Words can’t say how thrilled I was recently to get a note from Dick Wagner. Dick is too modest to tell you this, but in the early days I saw him make some major sacrifices in his efforts to save our lake and our history, and I’ve always considered him to be one of the people I would like to resemble. Of course, it’s not just Dick, it’s everyone who’s been involved with CWB, but I’ve seen a lot of efforts come and go because there was nobody like Dick Wagner involved. And the CWB is about a lot more than wood boats. I used to be waist-deep in wood boats, and, to be honest, you can learn pretty much all you need to know about wood boats by building a few models. Models won’t teach you how to sail or row, but if you didn’t have access to the lake, or if it was too polluted to venture out on, a wood boat wouldn’t teach you that either. And that’s how Lake Union was in 1970, when I moved there and met Dick. The street ends had been appropriated by businesses, the city policy was to get rid of the houseboats, there were no parks, the lake was often covered with oil, and I actually watched a man die from swimming into a loose power cable. Wood boats were piled on the shore, a dime a dozen because nobody cared much to use them. So that’s a long road a’winding, with the community members reclaiming the streetends, the houseboaters building a new community, everyone in the city supporting clean water and shoreline management, and everyone, really, motivated by the romance of a wooden boat, or ducks and ducklings, or a fresh breeze and a bit of a thrash to windward. Somehow, the CWB became a sort of ‘lead agency’ in going beyond even this miraculous transformation. Somehow, the dream of messing about in boats, as Mr. Toad would say, became the dream of children learning how to build and sail boats, of the best parts of our history coming alive again, because, by ‘children’, I mean all of us. We’re all children when we open a history book we haven’t read, or pick up a tool we haven’t used. Lord knows we’re children compared with the greybeard boats we pass from generation to generation. Even all of this might not mean much to me now, as for the past 15 years I’ve spent a lot of time dealing with disability, and the big questions about life seems to change if you spend your days surrounded by people with real problems. But, lo and behold!, the CWB actually DOES stuff to deal with disabilities- to be honest, more than some of the “professionals” I deal with in a nursing home. Somebody donated a large--about 36” long- sailboat model to Martha and Mary, a nursing home I visit regularly. They’ve mounted it on a shelf in the dining room. I can’t believe how well this works -- almost everyone can see it at meals, it takes no maintenance from the staff, and, unlike a television, it makes you feel good every time you look at it and never makes you want to turn it off. One of my few pleasures now is to grow, by my standards, a lot of trees. One thing I’ve learned from this is that you really need a lot of trees. A tree might grow for 20 years and then a beetle will eat it, or a storm will blow it down. So, when it comes to trees, there’s safety in numbers, and you should have different kinds, so one pest won’t wipe out all of them. When you have a lot of different kinds you get more than just the trees, you get squirrels and deer and butterflies and shade, and it all adds up to a lot more than just how many trees there are. That’s why CWB is getting this love letter from me- you guys are “a lot of trees”- and like I said, we need a lot of trees. I don’t need to tell you how grand it feels to shape wood, but I do need to tell you how much it means to us when you bail those boats in the winter. And part of why I’m saying it is to persuade anyone who’s bashful or new to the game to step forward and get involved somehow. It’s all important and you’ll never regret it. Terry Scott was born in Seattle before the Viaduct was built, and lived on Lake Union from 1970 to 1987. Now semi-retired on the banks of the Tahuya, he looks back on a varied career as a baker, flour miller, woodworker, nurse, advocate for the disabled, and general Gadfly About Town, and hopes to complete his appointed span without absent-mindedly chopping off a finger or toe.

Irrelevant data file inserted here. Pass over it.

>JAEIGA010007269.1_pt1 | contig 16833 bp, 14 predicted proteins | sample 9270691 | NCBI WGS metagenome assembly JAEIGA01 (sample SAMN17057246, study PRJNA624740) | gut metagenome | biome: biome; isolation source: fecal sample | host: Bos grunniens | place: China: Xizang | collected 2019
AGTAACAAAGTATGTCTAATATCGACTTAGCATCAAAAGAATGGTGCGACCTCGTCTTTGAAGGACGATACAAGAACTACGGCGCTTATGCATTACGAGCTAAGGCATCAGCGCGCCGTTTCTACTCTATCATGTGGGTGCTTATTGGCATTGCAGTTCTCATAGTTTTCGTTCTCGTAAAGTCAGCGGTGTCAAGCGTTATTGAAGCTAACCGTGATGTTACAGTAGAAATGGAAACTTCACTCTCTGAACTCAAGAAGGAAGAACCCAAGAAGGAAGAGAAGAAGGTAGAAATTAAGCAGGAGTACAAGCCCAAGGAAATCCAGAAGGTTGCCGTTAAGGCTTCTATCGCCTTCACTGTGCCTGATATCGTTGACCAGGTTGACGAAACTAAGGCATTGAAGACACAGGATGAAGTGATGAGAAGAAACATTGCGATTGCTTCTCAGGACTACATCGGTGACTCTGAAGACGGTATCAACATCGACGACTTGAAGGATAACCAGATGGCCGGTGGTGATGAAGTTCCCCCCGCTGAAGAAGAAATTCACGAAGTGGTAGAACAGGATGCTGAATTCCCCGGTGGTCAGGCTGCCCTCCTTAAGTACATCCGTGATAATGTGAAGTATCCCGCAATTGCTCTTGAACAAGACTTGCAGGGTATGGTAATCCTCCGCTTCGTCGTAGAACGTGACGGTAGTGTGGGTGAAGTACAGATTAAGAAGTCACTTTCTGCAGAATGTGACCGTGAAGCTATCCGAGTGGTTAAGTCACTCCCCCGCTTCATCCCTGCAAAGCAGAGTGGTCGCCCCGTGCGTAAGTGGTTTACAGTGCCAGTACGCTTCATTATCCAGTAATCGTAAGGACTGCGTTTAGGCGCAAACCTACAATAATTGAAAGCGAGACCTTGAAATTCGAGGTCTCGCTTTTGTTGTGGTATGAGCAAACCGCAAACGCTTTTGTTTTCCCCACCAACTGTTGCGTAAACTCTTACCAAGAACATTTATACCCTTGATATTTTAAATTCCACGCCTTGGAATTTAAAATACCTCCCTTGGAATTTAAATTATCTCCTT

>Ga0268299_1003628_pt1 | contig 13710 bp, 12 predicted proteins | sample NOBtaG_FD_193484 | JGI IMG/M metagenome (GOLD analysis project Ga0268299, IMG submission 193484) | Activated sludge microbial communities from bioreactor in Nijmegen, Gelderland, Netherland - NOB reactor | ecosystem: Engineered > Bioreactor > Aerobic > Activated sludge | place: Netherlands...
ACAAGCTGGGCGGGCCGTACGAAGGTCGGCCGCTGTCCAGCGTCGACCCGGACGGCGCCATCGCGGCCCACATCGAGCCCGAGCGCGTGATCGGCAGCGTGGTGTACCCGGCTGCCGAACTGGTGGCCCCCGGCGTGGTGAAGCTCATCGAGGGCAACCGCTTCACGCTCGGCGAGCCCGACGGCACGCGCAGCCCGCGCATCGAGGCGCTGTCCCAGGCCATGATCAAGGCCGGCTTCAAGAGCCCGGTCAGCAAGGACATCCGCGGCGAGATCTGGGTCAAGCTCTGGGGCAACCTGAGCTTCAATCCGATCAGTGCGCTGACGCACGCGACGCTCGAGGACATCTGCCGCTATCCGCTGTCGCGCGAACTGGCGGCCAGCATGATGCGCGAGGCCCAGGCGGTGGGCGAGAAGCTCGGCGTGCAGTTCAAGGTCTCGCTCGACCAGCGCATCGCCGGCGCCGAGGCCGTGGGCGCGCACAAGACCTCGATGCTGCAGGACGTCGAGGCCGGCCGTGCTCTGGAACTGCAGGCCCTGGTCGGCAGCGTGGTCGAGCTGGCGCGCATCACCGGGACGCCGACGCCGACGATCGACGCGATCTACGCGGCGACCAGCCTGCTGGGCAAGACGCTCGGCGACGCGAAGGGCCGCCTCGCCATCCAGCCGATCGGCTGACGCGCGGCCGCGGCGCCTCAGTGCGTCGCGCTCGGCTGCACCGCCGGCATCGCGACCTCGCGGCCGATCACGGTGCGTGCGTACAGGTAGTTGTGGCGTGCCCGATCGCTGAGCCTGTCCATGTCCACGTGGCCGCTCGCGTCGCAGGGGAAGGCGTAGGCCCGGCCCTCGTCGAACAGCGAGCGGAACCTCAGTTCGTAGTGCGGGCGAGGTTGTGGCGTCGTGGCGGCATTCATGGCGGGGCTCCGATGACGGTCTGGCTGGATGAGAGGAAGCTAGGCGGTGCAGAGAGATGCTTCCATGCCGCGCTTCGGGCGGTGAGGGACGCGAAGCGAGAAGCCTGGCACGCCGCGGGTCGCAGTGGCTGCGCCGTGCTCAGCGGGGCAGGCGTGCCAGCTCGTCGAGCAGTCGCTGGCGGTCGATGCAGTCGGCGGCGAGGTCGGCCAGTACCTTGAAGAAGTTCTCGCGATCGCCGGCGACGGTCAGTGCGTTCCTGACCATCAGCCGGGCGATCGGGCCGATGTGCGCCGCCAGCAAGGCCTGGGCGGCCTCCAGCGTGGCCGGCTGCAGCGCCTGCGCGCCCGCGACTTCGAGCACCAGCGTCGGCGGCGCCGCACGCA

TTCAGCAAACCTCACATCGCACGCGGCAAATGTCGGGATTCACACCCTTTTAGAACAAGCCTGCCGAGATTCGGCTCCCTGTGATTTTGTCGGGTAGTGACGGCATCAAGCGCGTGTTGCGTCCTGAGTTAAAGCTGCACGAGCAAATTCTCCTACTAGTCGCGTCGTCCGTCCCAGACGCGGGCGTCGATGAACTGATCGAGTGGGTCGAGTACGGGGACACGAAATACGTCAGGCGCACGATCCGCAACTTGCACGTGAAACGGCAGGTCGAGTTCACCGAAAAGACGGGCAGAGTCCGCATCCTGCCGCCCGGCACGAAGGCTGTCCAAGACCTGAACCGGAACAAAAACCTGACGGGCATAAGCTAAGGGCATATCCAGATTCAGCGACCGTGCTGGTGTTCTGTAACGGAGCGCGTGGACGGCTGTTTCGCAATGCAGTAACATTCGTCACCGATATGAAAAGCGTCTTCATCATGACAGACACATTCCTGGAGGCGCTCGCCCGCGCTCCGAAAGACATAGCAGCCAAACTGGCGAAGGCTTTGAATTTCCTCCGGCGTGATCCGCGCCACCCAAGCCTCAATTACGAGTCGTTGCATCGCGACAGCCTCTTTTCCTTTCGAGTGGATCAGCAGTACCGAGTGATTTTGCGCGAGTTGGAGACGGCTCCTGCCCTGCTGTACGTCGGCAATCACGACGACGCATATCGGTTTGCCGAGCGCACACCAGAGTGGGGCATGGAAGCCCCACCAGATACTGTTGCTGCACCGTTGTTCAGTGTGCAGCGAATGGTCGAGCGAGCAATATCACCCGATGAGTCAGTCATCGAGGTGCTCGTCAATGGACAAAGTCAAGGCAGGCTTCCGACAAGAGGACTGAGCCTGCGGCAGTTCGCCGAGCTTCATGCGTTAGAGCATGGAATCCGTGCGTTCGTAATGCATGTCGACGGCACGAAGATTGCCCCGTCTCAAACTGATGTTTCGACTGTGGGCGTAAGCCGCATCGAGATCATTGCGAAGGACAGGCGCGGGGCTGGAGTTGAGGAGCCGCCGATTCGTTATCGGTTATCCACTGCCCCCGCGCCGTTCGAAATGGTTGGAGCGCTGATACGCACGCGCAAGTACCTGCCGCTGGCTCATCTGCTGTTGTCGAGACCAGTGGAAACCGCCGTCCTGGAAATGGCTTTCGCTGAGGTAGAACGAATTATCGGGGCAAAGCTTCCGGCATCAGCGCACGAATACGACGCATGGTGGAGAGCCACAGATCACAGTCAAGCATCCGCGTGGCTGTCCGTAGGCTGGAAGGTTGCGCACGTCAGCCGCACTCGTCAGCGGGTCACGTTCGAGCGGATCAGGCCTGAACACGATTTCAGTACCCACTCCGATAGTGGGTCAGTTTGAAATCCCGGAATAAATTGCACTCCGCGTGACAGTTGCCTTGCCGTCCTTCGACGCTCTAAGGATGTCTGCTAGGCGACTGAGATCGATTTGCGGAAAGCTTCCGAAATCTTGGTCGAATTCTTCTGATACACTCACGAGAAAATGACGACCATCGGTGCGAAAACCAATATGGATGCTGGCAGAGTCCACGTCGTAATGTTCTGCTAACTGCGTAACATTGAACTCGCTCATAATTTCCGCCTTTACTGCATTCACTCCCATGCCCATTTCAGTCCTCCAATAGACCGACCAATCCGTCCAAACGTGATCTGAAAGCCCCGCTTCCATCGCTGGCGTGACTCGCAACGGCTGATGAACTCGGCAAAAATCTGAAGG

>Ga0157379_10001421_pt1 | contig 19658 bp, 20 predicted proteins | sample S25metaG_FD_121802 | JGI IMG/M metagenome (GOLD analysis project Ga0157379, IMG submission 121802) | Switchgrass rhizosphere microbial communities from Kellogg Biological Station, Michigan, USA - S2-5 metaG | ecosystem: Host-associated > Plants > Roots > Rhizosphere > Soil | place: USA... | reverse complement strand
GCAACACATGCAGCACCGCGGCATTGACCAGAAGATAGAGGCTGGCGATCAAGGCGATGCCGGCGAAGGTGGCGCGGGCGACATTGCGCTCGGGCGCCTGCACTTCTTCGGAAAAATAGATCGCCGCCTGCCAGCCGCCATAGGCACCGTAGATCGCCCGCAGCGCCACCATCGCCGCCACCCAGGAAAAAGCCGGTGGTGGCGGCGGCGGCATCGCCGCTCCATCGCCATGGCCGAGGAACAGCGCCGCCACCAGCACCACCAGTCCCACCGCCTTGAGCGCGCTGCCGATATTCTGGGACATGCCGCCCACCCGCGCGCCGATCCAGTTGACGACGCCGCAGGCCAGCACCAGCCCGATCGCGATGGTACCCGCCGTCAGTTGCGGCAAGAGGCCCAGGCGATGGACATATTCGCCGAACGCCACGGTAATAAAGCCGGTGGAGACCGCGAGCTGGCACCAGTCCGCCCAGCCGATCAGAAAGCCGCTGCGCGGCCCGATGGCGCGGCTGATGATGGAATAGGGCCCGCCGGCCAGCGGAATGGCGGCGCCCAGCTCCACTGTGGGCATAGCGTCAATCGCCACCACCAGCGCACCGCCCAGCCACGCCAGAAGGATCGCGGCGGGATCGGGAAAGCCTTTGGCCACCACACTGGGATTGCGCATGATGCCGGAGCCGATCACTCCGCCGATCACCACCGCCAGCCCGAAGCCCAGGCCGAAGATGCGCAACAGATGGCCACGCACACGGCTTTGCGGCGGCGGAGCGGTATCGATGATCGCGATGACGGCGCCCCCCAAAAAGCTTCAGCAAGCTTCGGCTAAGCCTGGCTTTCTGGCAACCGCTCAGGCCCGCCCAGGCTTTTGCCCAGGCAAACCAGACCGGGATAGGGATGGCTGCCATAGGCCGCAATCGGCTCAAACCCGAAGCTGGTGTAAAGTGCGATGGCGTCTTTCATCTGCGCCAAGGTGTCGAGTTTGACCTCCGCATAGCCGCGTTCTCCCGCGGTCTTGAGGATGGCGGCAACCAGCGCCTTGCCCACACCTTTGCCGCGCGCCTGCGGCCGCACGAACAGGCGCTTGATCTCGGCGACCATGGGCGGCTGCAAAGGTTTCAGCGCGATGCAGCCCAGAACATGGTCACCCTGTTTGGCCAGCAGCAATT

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To the Ipswich Station B